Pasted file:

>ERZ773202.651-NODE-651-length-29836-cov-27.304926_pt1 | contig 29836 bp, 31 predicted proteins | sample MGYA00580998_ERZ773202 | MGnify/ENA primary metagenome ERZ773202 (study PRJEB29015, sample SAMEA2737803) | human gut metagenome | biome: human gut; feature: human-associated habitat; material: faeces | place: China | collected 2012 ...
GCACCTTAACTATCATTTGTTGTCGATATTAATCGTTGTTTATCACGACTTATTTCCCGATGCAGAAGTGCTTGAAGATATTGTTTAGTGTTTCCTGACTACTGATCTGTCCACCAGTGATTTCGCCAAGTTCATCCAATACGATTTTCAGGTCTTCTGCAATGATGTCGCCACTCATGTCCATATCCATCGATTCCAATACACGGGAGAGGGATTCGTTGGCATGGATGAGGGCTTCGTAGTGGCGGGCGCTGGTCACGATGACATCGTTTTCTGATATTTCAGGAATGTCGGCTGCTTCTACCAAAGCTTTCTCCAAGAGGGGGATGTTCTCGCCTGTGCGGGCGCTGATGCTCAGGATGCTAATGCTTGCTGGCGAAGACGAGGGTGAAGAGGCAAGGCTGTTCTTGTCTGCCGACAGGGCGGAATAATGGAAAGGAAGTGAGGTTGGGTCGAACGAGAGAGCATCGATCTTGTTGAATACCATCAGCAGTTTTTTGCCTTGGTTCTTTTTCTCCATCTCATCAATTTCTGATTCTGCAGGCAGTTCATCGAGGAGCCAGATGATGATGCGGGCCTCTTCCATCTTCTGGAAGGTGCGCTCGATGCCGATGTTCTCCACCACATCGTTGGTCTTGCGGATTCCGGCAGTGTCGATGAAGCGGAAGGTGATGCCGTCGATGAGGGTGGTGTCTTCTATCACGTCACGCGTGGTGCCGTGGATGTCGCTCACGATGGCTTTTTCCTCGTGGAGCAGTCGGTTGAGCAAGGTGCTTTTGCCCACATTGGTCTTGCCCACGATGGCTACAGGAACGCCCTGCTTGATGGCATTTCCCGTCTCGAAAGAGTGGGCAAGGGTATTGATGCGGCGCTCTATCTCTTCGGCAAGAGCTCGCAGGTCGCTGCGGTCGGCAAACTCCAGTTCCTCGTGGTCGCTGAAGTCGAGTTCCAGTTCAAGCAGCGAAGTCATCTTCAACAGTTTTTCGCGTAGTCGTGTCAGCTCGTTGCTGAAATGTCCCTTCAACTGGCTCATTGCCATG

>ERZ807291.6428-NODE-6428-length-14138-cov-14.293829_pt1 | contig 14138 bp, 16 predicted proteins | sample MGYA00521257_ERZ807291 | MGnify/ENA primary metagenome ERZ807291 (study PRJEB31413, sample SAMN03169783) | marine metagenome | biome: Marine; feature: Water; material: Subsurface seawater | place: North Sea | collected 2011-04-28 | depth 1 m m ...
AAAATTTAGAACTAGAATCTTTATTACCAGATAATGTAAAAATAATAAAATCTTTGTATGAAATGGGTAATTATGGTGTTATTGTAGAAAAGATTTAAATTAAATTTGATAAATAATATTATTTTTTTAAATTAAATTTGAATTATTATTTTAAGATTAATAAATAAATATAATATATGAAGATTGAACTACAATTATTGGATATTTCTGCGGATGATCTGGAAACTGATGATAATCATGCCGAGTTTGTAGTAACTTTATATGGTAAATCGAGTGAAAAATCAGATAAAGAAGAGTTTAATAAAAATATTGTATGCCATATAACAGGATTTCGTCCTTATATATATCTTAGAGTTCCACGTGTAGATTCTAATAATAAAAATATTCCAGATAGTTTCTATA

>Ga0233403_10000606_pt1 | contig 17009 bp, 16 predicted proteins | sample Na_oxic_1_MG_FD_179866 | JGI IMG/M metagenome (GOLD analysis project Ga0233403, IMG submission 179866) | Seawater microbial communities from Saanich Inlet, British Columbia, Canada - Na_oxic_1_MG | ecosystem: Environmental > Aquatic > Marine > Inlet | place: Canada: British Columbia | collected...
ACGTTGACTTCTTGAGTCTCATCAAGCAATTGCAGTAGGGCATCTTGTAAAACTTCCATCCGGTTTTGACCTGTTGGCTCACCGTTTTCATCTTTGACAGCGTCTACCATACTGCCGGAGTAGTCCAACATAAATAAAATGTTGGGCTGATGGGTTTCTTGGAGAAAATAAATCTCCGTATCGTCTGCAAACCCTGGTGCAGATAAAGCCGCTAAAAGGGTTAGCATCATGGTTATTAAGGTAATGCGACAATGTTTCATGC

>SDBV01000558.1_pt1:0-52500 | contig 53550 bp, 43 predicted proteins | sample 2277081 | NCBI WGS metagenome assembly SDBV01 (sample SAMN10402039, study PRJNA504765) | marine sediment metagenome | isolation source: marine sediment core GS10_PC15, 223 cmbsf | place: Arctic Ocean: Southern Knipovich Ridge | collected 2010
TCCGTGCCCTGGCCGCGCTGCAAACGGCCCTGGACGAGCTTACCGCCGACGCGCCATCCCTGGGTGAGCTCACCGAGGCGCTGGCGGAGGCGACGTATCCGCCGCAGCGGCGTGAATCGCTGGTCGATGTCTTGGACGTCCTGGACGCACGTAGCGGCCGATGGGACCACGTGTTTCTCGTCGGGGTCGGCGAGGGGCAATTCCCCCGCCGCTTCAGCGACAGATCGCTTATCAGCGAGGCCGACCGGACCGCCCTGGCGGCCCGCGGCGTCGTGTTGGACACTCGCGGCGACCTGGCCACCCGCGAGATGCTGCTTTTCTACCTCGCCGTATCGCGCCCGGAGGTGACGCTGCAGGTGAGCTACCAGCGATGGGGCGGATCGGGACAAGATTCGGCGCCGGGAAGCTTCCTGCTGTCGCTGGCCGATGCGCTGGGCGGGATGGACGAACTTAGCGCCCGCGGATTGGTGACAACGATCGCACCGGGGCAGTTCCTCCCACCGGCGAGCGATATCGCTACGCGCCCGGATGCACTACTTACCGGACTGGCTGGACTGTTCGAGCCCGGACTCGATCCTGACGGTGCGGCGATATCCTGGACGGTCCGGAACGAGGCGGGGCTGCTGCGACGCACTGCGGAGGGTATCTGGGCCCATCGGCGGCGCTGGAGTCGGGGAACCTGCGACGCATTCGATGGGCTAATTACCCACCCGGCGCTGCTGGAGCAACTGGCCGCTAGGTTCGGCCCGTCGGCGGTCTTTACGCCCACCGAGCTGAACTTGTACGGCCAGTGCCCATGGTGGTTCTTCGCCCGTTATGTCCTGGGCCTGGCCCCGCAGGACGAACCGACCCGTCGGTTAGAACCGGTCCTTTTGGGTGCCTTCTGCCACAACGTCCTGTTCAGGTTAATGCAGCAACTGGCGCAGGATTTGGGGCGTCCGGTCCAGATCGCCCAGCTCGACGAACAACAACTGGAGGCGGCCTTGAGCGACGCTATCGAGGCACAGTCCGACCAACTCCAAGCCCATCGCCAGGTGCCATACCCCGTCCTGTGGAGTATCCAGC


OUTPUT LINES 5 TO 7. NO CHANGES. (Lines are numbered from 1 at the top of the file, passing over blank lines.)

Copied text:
>Ga0233403_10000606_pt1 | contig 17009 bp, 16 predicted proteins | sample Na_oxic_1_MG_FD_179866 | JGI IMG/M metagenome (GOLD analysis project Ga0233403, IMG submission 179866) | Seawater microbial communities from Saanich Inlet, British Columbia, Canada - Na_oxic_1_MG | ecosystem: Environmental > Aquatic > Marine > Inlet | place: Canada: British Columbia | collected...
ACGTTGACTTCTTGAGTCTCATCAAGCAATTGCAGTAGGGCATCTTGTAAAACTTCCATCCGGTTTTGACCTGTTGGCTCACCGTTTTCATCTTTGACAGCGTCTACCATACTGCCGGAGTAGTCCAACATAAATAAAATGTTGGGCTGATGGGTTTCTTGGAGAAAATAAATCTCCGTATCGTCTGCAAACCCTGGTGCAGATAAAGCCGCTAAAAGGGTTAGCATCATGGTTATTAAGGTAATGCGACAATGTTTCATGC

>SDBV01000558.1_pt1:0-52500 | contig 53550 bp, 43 predicted proteins | sample 2277081 | NCBI WGS metagenome assembly SDBV01 (sample SAMN10402039, study PRJNA504765) | marine sediment metagenome | isolation source: marine sediment core GS10_PC15, 223 cmbsf | place: Arctic Ocean: Southern Knipovich Ridge | collected 2010